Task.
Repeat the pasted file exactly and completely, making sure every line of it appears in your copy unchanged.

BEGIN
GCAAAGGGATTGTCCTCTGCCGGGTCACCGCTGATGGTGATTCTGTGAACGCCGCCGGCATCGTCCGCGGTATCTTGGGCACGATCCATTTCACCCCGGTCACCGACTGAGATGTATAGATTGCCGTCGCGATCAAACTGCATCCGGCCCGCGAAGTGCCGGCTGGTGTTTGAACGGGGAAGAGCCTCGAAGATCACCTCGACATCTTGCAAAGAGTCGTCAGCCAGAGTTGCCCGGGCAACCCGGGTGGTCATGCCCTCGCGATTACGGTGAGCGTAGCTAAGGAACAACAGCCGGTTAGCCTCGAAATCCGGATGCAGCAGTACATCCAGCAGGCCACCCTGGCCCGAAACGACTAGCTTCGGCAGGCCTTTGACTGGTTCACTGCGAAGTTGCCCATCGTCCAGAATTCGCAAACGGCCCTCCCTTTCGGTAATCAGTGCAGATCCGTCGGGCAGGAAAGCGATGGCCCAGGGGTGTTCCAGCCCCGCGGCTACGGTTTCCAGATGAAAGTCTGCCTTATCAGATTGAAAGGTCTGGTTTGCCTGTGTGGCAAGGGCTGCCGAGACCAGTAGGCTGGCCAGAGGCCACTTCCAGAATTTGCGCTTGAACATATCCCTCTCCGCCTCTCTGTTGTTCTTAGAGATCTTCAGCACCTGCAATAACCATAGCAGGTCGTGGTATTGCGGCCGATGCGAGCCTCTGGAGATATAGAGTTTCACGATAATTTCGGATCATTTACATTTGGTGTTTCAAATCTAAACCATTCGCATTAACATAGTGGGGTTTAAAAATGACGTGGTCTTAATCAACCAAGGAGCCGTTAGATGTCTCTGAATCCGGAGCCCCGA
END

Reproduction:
GCAAAGGGATTGTCCTCTGCCGGGTCACCGCTGATGGTGATTCTGTGAACGCCGCCGGCATCGTCCGCGGTATCTTGGGCACGATCCATTTCACCCCGGTCACCGACTGAGATGTATAGATTGCCGTCGCGATCAAACTGCATCCGGCCCGCGAAGTGCCGGCTGGTGTTTGAACGGGGAAGAGCCTCGAAGATCACCTCGACATCTTGCAAAGAGTCGTCAGCCAGAGTTGCCCGGGCAACCCGGGTGGTCATGCCCTCGCGATTACGGTGAGCGTAGCTAAGGAACAACAGCCGGTTAGCCTCGAAATCCGGATGCAGCAGTACATCCAGCAGGCCACCCTGGCCCGAAACGACTAGCTTCGGCAGGCCTTTGACTGGTTCACTGCGAAGTTGCCCATCGTCCAGAATTCGCAAACGGCCCTCCCTTTCGGTAATCAGTGCAGATCCGTCGGGCAGGAAAGCGATGGCCCAGGGGTGTTCCAGCCCCGCGGCTACGGTTTCCAGATGAAAGTCTGCCTTATCAGATTGAAAGGTCTGGTTTGCCTGTGTGGCAAGGGCTGCCGAGACCAGTAGGCTGGCCAGAGGCCACTTCCAGAATTTGCGCTTGAACATATCCCTCTCCGCCTCTCTGTTGTTCTTAGAGATCTTCAGCACCTGCAATAACCATAGCAGGTCGTGGTATTGCGGCCGATGCGAGCCTCTGGAGATATAGAGTTTCACGATAATTTCGGATCATTTACATTTGGTGTTTCAAATCTAAACCATTCGCATTAACATAGTGGGGTTTAAAAATGACGTGGTCTTAATCAACCAAGGAGCCGTTAGATGTCTCTGAATCCGGAGCCCCGA